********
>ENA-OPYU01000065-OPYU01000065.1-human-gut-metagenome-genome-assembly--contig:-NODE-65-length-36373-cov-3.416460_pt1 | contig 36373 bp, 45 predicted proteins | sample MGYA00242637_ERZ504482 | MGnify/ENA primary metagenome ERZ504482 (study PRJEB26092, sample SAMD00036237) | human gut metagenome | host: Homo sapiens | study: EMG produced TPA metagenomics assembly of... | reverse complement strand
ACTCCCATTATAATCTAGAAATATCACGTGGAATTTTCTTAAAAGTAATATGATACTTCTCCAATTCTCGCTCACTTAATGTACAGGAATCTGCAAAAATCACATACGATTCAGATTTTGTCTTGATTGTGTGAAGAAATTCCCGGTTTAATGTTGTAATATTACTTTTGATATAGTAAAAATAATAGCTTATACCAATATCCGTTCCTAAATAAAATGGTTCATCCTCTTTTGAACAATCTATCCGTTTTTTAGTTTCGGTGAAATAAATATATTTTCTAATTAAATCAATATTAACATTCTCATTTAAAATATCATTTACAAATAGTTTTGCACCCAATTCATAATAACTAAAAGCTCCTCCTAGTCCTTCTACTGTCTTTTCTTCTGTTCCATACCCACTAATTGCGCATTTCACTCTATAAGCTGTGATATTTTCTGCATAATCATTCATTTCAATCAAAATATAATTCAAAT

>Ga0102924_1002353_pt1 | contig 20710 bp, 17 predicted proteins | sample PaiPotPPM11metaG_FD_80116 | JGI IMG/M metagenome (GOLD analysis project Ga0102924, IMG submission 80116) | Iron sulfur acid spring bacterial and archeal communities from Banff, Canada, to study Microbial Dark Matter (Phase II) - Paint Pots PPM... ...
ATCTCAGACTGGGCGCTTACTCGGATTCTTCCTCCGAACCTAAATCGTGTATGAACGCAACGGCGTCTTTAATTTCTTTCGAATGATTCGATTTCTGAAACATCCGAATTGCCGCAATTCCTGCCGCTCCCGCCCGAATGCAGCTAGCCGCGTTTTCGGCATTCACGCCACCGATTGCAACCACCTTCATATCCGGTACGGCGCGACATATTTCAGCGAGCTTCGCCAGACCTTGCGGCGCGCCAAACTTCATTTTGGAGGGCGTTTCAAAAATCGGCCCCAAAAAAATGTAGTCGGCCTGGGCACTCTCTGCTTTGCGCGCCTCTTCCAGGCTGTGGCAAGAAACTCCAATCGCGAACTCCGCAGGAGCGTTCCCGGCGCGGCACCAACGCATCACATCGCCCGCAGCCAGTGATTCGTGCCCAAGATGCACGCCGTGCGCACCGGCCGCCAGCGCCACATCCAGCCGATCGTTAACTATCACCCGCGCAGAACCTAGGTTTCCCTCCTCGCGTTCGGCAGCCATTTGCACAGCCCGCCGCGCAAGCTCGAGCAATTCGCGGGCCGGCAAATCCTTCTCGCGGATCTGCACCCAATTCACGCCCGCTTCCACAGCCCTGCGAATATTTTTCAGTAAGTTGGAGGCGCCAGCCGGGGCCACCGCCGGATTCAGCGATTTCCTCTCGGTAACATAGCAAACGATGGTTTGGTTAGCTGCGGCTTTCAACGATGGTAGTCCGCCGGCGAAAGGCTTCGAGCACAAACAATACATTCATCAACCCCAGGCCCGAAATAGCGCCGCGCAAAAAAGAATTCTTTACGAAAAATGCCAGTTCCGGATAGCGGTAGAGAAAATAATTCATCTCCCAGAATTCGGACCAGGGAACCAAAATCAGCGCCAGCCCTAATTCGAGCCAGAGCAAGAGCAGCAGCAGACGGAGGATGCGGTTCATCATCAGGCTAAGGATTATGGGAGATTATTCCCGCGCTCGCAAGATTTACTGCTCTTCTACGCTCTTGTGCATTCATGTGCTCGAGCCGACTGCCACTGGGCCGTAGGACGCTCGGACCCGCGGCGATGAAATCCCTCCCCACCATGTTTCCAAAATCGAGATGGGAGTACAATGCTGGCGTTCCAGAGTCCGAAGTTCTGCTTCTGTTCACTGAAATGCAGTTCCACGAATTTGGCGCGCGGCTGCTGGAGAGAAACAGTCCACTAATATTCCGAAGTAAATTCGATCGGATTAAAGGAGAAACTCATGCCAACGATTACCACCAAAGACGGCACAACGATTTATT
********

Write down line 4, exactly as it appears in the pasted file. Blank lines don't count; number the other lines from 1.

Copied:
ATCTCAGACTGGGCGCTTACTCGGATTCTTCCTCCGAACCTAAATCGTGTATGAACGCAACGGCGTCTTTAATTTCTTTCGAATGATTCGATTTCTGAAACATCCGAATTGCCGCAATTCCTGCCGCTCCCGCCCGAATGCAGCTAGCCGCGTTTTCGGCATTCACGCCACCGATTGCAACCACCTTCATATCCGGTACGGCGCGACATATTTCAGCGAGCTTCGCCAGACCTTGCGGCGCGCCAAACTTCATTTTGGAGGGCGTTTCAAAAATCGGCCCCAAAAAAATGTAGTCGGCCTGGGCACTCTCTGCTTTGCGCGCCTCTTCCAGGCTGTGGCAAGAAACTCCAATCGCGAACTCCGCAGGAGCGTTCCCGGCGCGGCACCAACGCATCACATCGCCCGCAGCCAGTGATTCGTGCCCAAGATGCACGCCGTGCGCACCGGCCGCCAGCGCCACATCCAGCCGATCGTTAACTATCACCCGCGCAGAACCTAGGTTTCCCTCCTCGCGTTCGGCAGCCATTTGCACAGCCCGCCGCGCAAGCTCGAGCAATTCGCGGGCCGGCAAATCCTTCTCGCGGATCTGCACCCAATTCACGCCCGCTTCCACAGCCCTGCGAATATTTTTCAGTAAGTTGGAGGCGCCAGCCGGGGCCACCGCCGGATTCAGCGATTTCCTCTCGGTAACATAGCAAACGATGGTTTGGTTAGCTGCGGCTTTCAACGATGGTAGTCCGCCGGCGAAAGGCTTCGAGCACAAACAATACATTCATCAACCCCAGGCCCGAAATAGCGCCGCGCAAAAAAGAATTCTTTACGAAAAATGCCAGTTCCGGATAGCGGTAGAGAAAATAATTCATCTCCCAGAATTCGGACCAGGGAACCAAAATCAGCGCCAGCCCTAATTCGAGCCAGAGCAAGAGCAGCAGCAGACGGAGGATGCGGTTCATCATCAGGCTAAGGATTATGGGAGATTATTCCCGCGCTCGCAAGATTTACTGCTCTTCTACGCTCTTGTGCATTCATGTGCTCGAGCCGACTGCCACTGGGCCGTAGGACGCTCGGACCCGCGGCGATGAAATCCCTCCCCACCATGTTTCCAAAATCGAGATGGGAGTACAATGCTGGCGTTCCAGAGTCCGAAGTTCTGCTTCTGTTCACTGAAATGCAGTTCCACGAATTTGGCGCGCGGCTGCTGGAGAGAAACAGTCCACTAATATTCCGAAGTAAATTCGATCGGATTAAAGGAGAAACTCATGCCAACGATTACCACCAAAGACGGCACAACGATTTATT